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Narcissists Say the Darnedest Things

Six ways to neutralize gaslighting, badgering, falsehoods, and put-downs.

Key points

  • Highly narcissistic individuals often communicate with confusing, manipulative, or incendiary language.
  • Being drawn into confusing conversations with narcissists can feel tedious, unsettling, insulting, or even abusive.
  • To sidestep, defuse, or stand up to unhealthy narcissistic communication, pacify, stand your ground, and ask questions.
Bernd Leitner/Shutterstock
Source: Bernd Leitner/Shutterstock

Narcissistic people often seek the upper hand in interactions by pressuring, misleading, blaming, and shaming others.

Narcissists—by which I mean individuals who meet the diagnostic criteria for narcissistic personality disorder or who display especially strong narcissistic personality traits—were often wounded in childhood by overbearing or dismissive parenting. They proceed through life lacking empathy and feeling entitled to special treatment.

Narcissistic communication tends to be transactional, brusque, and often lacking a true connection to others. Narcissists often brush aside others’ feelings and viewpoints and misrepresent what others have said or done.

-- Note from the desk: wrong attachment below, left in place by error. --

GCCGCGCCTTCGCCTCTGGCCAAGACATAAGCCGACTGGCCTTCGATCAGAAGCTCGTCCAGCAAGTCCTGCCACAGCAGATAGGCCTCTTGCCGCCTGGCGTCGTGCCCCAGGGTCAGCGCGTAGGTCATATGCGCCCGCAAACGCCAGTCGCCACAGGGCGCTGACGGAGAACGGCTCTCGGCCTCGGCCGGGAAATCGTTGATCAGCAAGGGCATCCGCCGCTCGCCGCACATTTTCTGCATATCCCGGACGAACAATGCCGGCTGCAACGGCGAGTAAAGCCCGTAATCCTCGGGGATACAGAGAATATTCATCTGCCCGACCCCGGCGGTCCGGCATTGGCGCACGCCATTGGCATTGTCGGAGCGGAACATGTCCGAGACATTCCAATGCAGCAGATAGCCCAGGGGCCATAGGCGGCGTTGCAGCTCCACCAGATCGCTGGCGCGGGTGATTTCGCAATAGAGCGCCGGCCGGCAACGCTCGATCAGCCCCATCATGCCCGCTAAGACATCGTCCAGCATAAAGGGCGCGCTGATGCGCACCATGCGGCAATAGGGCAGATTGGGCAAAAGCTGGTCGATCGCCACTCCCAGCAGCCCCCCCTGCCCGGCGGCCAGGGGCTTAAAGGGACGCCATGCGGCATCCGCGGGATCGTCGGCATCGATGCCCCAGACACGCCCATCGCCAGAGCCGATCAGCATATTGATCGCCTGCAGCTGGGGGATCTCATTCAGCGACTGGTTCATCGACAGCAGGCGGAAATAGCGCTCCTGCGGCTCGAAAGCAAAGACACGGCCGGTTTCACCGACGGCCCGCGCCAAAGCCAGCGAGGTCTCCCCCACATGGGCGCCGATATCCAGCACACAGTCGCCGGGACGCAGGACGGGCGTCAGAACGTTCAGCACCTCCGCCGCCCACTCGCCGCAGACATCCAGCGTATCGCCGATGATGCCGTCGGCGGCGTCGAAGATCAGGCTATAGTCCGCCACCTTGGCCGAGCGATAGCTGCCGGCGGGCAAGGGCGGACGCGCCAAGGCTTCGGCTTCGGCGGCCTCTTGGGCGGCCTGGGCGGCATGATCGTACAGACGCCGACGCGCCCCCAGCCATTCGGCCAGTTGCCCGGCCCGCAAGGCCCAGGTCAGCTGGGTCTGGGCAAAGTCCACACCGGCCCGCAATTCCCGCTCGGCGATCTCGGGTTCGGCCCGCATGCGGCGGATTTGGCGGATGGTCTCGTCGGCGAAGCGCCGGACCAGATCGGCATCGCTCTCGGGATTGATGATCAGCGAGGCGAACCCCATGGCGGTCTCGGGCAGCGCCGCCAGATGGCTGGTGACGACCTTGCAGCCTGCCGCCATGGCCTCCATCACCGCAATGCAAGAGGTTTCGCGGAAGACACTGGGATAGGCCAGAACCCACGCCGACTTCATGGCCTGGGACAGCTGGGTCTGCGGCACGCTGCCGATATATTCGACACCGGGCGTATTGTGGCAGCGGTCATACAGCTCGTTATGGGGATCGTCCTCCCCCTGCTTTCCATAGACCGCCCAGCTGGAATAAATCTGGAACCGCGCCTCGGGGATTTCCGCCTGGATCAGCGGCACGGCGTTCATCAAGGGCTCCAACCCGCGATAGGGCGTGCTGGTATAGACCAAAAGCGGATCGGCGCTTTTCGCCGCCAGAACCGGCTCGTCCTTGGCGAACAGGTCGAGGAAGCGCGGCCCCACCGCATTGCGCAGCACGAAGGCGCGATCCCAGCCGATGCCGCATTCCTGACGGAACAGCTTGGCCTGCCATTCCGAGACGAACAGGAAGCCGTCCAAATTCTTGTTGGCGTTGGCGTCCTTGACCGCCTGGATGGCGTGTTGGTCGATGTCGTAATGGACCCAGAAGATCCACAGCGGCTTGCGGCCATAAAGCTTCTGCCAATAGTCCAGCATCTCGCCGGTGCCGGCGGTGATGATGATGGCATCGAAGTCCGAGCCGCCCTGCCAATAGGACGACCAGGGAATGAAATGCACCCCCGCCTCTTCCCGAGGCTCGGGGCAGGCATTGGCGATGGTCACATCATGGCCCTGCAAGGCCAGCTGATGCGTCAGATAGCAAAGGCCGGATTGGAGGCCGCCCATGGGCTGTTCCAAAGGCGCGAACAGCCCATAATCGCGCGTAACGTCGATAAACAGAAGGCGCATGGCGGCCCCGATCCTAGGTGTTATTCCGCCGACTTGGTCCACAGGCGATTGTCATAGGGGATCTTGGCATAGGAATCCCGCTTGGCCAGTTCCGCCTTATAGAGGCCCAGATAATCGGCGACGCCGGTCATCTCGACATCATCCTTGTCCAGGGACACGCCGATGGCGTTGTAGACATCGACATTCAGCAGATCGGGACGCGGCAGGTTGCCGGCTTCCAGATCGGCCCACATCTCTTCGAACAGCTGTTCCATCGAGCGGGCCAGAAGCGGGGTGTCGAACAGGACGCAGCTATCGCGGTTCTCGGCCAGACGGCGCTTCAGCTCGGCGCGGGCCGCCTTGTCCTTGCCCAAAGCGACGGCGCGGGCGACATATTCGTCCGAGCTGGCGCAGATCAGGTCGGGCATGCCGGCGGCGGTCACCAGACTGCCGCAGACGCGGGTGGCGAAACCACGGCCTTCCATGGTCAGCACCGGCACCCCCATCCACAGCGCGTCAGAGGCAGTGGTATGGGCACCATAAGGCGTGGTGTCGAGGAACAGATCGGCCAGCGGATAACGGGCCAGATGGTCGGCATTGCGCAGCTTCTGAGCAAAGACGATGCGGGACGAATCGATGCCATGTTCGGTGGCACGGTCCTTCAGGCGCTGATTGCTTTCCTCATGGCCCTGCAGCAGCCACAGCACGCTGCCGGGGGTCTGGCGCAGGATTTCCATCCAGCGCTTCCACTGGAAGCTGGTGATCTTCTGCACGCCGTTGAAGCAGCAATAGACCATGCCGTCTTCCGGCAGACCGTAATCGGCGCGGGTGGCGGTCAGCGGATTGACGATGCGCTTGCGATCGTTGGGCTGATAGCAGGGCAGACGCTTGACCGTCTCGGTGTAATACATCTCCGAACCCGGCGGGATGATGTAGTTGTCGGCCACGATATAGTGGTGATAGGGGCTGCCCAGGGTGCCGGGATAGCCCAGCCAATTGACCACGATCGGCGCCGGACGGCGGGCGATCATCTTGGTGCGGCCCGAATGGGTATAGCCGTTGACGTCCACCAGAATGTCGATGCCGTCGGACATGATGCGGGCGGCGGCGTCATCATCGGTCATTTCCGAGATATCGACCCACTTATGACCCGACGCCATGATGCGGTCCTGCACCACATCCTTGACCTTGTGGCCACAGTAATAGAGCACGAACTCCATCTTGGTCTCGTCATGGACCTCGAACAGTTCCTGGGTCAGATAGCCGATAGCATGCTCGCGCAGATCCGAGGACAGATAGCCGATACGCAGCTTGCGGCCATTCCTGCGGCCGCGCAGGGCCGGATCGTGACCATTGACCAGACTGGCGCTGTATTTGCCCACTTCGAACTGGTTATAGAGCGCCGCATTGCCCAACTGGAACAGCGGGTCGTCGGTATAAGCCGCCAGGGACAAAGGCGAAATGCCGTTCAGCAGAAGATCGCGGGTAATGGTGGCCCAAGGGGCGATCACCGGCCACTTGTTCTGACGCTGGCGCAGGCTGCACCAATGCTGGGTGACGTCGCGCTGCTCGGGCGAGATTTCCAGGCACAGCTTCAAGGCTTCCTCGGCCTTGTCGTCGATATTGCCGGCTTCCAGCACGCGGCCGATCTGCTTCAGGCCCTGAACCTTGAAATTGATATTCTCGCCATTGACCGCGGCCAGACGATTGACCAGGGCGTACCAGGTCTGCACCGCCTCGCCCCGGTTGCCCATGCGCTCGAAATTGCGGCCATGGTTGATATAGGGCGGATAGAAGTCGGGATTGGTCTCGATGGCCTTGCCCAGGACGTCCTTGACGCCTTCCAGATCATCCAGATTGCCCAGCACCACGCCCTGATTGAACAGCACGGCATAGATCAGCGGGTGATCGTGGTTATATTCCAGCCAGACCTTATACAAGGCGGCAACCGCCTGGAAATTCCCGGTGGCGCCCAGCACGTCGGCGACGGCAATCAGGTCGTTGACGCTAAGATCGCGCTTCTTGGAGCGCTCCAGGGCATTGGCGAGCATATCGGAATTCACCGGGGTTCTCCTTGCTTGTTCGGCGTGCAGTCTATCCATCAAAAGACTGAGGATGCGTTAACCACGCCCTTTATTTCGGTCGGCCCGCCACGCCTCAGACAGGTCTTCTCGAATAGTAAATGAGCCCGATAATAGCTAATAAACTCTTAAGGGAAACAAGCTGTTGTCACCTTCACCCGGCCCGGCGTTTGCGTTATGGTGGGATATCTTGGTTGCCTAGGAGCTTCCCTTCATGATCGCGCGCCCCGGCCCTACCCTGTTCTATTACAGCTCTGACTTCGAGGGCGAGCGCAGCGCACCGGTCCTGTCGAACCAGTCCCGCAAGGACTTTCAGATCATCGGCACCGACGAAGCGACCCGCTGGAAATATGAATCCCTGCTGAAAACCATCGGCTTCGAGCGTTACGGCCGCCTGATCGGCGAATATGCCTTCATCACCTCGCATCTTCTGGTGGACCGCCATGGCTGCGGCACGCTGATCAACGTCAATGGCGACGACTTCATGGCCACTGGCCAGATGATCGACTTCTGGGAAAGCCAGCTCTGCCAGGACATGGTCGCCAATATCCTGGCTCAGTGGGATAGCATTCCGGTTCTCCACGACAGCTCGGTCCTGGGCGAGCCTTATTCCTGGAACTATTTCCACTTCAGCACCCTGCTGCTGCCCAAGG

While we can empathize with anyone's wounds and limitations, it doesn't mean we should allow others to treat us inappropriately. Being the subject of a narcissist's manipulative and passive-aggressive comments may leave you feeling frustrated or demeaned. Listening to their fabrications and self-aggrandizement can be exhausting.

You need not feel held hostage or like a passive victim in the face of narcissistic tactics. You have a range of potentially effective responses from which to choose.

Here are six approaches to deflect, neutralize, or set limits with narcissists. Each successive approach is more assertive than the previous.

1. Pacify

One option is to assuage a narcissist. Particularly if a narcissist holds power or leverages over you, you may wish to mollify them and move on. For example, if a narcissist seems agitated or aggressive, you can say things such as:

  • “That makes sense to me.”
  • “You’re right.”
  • “I hear you.”
  • “You make good points.”